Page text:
If Ohio is Really "The Heart of It All," Boy Do We Got Problems…


Given that this is the release week of Reason Saves Cleveland With Drew Carey at Reason.tv, it's worth thinking a bit more about the larger situation in Ohio, whose license plates once boasted that the Buckeye State was "the heart of it all."

Here's word from the Buckeye Institute, an excellent free-market think tank in Columbus, on "the state of the state." The snippet view:

In nineteen years, Ohio's job market only created a net 176,100 new jobs, or just over 9,000 jobs per year. That weak job growth means limited opportunities for you, your family, and your friends. Limited opportunity makes it hard for you to get ahead and attain the American Dream.

As the job market weakened, the taxes and fees you pay to government at all levels rose making your state and local tax burden the 7th highest in the United States. The tax climate for businesses in Ohio is the 47th worst in America.

One of the drivers of our high tax burden is the ever-increasing gold-plated compensation of government workers in Ohio. In the same period of time that Ohio only added 176,100 private-sector jobs, it added 75,100 government jobs.

Today, federal workers in Ohio make significantly more than their private-sector neighbors in 87 out of 88 counties; state workers make much more than their private-sector neighbors in 85 out of 88 counties; and local workers make more than their private-sector neighbors in 57 out of 88 counties.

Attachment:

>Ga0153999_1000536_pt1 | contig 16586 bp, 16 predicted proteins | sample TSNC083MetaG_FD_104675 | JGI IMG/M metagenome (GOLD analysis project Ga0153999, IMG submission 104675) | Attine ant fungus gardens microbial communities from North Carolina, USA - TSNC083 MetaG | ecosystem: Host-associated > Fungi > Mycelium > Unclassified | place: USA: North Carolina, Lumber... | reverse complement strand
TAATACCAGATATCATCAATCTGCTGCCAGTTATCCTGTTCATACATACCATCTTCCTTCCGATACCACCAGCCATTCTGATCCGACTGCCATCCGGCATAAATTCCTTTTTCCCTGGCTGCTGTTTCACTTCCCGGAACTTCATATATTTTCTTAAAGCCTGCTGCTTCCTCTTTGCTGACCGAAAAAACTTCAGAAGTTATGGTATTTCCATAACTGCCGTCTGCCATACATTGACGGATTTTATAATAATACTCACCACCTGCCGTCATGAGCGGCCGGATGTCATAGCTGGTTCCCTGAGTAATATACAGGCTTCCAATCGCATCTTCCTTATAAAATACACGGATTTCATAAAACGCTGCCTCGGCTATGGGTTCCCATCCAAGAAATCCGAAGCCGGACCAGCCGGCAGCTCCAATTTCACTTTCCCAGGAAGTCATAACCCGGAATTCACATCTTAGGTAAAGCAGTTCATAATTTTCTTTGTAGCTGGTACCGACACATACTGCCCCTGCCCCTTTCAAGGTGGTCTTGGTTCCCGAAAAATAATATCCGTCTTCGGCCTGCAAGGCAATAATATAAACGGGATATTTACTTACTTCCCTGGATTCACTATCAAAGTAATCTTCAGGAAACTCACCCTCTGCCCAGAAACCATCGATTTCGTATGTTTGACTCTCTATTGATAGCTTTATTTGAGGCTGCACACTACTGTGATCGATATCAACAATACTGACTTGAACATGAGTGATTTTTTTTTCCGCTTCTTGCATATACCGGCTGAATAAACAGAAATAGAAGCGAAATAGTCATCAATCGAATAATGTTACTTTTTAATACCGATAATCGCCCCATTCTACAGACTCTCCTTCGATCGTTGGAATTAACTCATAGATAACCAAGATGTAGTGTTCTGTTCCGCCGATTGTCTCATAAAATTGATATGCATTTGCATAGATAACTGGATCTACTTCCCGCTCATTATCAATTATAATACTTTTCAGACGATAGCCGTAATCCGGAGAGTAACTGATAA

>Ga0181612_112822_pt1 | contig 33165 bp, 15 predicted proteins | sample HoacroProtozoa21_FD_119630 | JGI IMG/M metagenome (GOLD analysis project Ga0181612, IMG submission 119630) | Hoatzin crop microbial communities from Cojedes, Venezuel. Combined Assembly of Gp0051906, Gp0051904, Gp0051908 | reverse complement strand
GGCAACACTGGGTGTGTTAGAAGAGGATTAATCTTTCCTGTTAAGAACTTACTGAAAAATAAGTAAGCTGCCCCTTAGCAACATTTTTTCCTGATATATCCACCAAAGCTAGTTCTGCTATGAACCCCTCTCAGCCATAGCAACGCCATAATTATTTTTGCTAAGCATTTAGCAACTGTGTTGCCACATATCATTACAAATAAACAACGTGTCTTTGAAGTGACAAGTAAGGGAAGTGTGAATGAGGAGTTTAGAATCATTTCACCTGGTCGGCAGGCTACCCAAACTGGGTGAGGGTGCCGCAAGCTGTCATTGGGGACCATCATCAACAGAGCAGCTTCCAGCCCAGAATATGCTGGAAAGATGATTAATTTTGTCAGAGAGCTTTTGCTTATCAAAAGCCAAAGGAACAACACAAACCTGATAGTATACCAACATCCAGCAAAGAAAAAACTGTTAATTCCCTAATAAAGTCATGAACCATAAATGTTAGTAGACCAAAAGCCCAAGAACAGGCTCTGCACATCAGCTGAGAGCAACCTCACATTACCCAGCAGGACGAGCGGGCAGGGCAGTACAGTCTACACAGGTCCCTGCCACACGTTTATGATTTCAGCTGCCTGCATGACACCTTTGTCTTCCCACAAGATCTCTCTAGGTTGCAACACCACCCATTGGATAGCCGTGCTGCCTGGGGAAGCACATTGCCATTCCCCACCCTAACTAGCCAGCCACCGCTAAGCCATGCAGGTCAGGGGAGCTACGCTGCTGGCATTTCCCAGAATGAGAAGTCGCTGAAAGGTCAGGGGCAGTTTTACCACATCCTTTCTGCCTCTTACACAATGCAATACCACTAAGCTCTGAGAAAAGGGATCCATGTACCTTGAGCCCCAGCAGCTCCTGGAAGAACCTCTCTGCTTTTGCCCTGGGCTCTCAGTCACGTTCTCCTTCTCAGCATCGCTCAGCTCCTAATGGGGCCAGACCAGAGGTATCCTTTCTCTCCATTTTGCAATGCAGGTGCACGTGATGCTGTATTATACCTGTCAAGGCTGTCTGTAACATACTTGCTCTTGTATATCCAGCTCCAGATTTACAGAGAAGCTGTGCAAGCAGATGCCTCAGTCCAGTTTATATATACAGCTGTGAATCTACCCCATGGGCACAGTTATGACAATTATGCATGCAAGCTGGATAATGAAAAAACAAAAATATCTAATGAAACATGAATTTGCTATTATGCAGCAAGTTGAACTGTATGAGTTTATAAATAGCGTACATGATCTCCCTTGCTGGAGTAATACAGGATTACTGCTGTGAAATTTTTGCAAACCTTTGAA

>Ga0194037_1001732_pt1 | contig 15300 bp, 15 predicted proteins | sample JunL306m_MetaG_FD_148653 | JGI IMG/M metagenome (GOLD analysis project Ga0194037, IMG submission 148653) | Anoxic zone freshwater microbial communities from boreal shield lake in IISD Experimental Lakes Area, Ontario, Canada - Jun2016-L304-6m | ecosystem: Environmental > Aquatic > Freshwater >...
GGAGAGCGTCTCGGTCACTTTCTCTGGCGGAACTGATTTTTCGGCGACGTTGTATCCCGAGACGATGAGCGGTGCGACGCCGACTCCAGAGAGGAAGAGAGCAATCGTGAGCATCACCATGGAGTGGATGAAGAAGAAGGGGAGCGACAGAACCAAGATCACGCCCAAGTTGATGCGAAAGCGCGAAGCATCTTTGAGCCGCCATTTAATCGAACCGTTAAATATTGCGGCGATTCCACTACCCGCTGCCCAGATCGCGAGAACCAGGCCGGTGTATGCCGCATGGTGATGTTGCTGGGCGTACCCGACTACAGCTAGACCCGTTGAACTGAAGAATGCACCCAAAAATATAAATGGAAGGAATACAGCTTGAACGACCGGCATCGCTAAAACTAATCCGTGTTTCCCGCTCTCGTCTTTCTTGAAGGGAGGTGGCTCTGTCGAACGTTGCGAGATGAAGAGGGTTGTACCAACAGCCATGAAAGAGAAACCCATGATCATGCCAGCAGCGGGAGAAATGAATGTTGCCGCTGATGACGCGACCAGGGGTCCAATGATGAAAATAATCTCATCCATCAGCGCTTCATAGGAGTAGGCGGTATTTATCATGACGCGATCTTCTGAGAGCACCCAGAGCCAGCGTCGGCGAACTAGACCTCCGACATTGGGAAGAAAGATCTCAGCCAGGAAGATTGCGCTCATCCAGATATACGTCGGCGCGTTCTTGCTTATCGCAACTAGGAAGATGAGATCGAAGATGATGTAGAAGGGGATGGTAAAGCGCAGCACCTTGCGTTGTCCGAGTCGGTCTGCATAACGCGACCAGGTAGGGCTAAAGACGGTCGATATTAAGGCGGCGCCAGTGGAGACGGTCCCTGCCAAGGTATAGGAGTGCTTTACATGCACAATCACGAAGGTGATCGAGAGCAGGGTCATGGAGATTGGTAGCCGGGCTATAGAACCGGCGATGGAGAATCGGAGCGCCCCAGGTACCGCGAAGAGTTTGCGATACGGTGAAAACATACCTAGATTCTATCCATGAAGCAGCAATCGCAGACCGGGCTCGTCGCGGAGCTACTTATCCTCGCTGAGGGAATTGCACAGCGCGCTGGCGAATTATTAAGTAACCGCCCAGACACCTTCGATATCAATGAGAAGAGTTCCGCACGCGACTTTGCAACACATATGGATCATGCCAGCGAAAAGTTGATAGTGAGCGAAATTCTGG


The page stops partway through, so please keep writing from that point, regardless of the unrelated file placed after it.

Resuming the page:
Read more here.

And what about Cleveland, the star of our series and "the most miserable city" in America according to Forbes?

The greater Cleveland area economy is suffering, although it is faring better than average compared to rural Ohio. Cuyahoga County leads the state in population loss with nearly an 8 percent decrease in citizens since 2000. While some of this loss can be attributed to people moving to the suburbs, the decline in jobs is the driving force in the population loss. Between 2000 and 2008, total employment in Cuyahoga County dropped by over 83,000, with the private sector losing over 11 percent of its jobs.

Even though Cuyahoga County's surrounding counties all experienced slight population growth, three of the six counties lost private-sector jobs (Lake County, Portage County, and Lorain County). Surprisingly, however, the number of government jobs increased for all of Cuyahoga County's surrounding counties.

The cost of government in the Cleveland area is hindering the region from economic growth. As previously mentioned, the government is creating more jobs, which are funded by the taxpayers. In Portage County, government sector jobs increased 11.2 percent while private-sector jobs decreased by 2.7 percent between 2000 and 2008. In all seven Cleveland-area counties, average government employees at the federal, state, and local levels all earn more wages than that of the average private-sector worker. For example, the average private-sector worker in Lorain County making $35,647.04 must support the average federal government employee making $97,884.80 per year.

Read more here.

I read recently that in the '00s, the only state with worse job creation than Ohio was Michigan, which sounds about right. If these two former midwestern tigers are the leading edge of American economic developments, well, it was nice knowing you all. Don't bother turning out the lights, they'll run down by themselves.